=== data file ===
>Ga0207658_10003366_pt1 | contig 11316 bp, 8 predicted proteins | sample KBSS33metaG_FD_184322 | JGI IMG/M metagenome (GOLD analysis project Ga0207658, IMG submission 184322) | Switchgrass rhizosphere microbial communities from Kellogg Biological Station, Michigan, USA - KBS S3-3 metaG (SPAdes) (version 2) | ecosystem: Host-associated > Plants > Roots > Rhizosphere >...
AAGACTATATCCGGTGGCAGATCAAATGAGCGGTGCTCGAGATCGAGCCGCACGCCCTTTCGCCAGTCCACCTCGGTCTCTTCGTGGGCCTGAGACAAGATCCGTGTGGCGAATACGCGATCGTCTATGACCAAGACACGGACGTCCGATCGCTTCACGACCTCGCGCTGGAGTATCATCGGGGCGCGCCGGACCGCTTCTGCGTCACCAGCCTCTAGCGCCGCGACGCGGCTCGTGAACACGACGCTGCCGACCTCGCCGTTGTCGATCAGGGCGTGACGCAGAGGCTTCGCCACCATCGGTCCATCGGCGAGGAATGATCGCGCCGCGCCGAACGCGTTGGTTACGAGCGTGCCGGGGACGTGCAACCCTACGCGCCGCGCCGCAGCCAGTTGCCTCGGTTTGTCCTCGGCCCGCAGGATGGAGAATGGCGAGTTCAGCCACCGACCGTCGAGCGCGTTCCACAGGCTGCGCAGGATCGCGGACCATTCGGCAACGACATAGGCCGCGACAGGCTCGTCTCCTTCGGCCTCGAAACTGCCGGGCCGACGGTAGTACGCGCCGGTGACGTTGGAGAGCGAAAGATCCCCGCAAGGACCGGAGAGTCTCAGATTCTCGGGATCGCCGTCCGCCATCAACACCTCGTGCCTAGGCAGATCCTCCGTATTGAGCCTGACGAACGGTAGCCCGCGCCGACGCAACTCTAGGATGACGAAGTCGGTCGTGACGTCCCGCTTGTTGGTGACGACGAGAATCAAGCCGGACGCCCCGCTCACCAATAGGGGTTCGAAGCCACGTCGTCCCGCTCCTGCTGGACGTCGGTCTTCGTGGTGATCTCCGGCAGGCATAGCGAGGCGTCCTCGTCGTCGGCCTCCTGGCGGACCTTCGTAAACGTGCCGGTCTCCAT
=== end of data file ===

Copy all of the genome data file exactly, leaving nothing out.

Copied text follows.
>Ga0207658_10003366_pt1 | contig 11316 bp, 8 predicted proteins | sample KBSS33metaG_FD_184322 | JGI IMG/M metagenome (GOLD analysis project Ga0207658, IMG submission 184322) | Switchgrass rhizosphere microbial communities from Kellogg Biological Station, Michigan, USA - KBS S3-3 metaG (SPAdes) (version 2) | ecosystem: Host-associated > Plants > Roots > Rhizosphere >...
AAGACTATATCCGGTGGCAGATCAAATGAGCGGTGCTCGAGATCGAGCCGCACGCCCTTTCGCCAGTCCACCTCGGTCTCTTCGTGGGCCTGAGACAAGATCCGTGTGGCGAATACGCGATCGTCTATGACCAAGACACGGACGTCCGATCGCTTCACGACCTCGCGCTGGAGTATCATCGGGGCGCGCCGGACCGCTTCTGCGTCACCAGCCTCTAGCGCCGCGACGCGGCTCGTGAACACGACGCTGCCGACCTCGCCGTTGTCGATCAGGGCGTGACGCAGAGGCTTCGCCACCATCGGTCCATCGGCGAGGAATGATCGCGCCGCGCCGAACGCGTTGGTTACGAGCGTGCCGGGGACGTGCAACCCTACGCGCCGCGCCGCAGCCAGTTGCCTCGGTTTGTCCTCGGCCCGCAGGATGGAGAATGGCGAGTTCAGCCACCGACCGTCGAGCGCGTTCCACAGGCTGCGCAGGATCGCGGACCATTCGGCAACGACATAGGCCGCGACAGGCTCGTCTCCTTCGGCCTCGAAACTGCCGGGCCGACGGTAGTACGCGCCGGTGACGTTGGAGAGCGAAAGATCCCCGCAAGGACCGGAGAGTCTCAGATTCTCGGGATCGCCGTCCGCCATCAACACCTCGTGCCTAGGCAGATCCTCCGTATTGAGCCTGACGAACGGTAGCCCGCGCCGACGCAACTCTAGGATGACGAAGTCGGTCGTGACGTCCCGCTTGTTGGTGACGACGAGAATCAAGCCGGACGCCCCGCTCACCAATAGGGGTTCGAAGCCACGTCGTCCCGCTCCTGCTGGACGTCGGTCTTCGTGGTGATCTCCGGCAGGCATAGCGAGGCGTCCTCGTCGTCGGCCTCCTGGCGGACCTTCGTAAACGTGCCGGTCTCCAT